​​Is Wood a Sole Source of Heat?

SALT LAKE CITY, Utah – Homeowners along the Wasatch Front, Cache and Tooele counties who use wood stoves or other solid fuel burning devices as their only source of heat must register with the Utah Department of Environmental Quality’s Division of Air Quality (DAQ) between now and June 1 in order to burn wood on mandatory no burn days. The so-called “sole source” registry reopens today. Homeowners must apply to be on this registry using this online registration form:http://www.airquality.utah.gov/Compliance/Solidfuel/SSHeatingApplication.htmAn air quality compliance officer will inspect homes to make sure it qualifies for the registry. The sole source of heat means the solid fuel burning device is the only available source of heat for the entire residence, excluding space heaters. It applies only to residential living spaces; not shops, businesses or out-buildings where any commerce occurs. The registry only applies to homeowners living in the areas of the state that do not meet federal health standards for wintertime particulate pollution.The Utah Legislature last year appropriated $500,000 to provide homeowners with financial assistance to switch out old woodstoves or other devices for natural gas, propane or electric. The money is reserved for those on the sole source registry and is on a first-come first-served basis.“There are many options available to homeowners to convert to cleaner methods to heat their homes. The Utah Clean Air Partnership, or UCAIR, has provided money to Breathe Utah to use for grants that have helped with conversions. We are pleased that the Division of Air Quality can also provide some financial assistance, as well,” said Air Quality Director Bryce Bird.The registry serves to provide DEQ with a list of homeowners exempt from the mandatory action days when people are prohibited from using their solid fuel burning devices due to poor air quality.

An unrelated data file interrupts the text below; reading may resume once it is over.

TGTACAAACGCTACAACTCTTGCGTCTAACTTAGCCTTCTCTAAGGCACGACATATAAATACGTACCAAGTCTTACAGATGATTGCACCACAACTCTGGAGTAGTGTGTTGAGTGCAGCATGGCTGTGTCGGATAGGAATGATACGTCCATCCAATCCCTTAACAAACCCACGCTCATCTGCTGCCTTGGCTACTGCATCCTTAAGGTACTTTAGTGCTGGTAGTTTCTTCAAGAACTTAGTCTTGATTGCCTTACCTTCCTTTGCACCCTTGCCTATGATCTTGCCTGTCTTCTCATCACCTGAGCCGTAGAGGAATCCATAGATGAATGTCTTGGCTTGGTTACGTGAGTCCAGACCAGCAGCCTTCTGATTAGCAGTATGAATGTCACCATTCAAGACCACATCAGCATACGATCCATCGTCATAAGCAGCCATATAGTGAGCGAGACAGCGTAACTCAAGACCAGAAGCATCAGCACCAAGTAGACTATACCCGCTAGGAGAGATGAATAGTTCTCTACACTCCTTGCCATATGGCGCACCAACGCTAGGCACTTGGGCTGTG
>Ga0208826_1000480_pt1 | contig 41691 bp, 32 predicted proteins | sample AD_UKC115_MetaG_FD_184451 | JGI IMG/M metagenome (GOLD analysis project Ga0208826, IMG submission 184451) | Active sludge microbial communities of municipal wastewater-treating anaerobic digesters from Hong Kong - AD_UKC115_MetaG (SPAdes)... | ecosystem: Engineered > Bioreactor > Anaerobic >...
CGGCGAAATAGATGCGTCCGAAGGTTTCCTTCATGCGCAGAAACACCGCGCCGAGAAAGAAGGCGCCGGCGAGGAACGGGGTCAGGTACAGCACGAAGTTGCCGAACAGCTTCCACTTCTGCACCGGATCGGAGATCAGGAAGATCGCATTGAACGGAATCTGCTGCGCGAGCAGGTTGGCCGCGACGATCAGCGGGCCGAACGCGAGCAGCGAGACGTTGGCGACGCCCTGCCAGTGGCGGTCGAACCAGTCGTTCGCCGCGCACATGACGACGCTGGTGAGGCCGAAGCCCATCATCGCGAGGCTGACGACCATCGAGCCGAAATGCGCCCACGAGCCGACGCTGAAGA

About DEQ

Established in 1991, the Utah Department of Environmental Quality’s (DEQ) mission is to safeguard public health and quality of life by protecting and enhancing the environment. DEQ implements state and federal environmental laws and works with individuals, community groups and businesses to protect the quality of Utah’s air, land and water. For more information, visit www.deq.utah.gov, follow DEQ on Facebook (utahdeq) and Twitter (UtahDEQ), or call 1-800-458-0145.​

DONNA KEMP SPANGLER | Communications Director

Utah Department of Environmental Quality
801.536.4484 | 801.554.4944 dspangler@utah.gov


Today’s Air Quality

Tooele County Health Department

151 North Main Street
Tooele, Utah 84074
(435) 277-2300

Monday-Thursday 8am - 6pm
Friday 8 am to noon
Closed holidays.

920 East Wendover Boulevard, Wendover Utah 84083
P.O Box 554
Call (435)277-2326 or 277-2327 for available services and hours.

To report an emergency after hours call (435) 882-5600.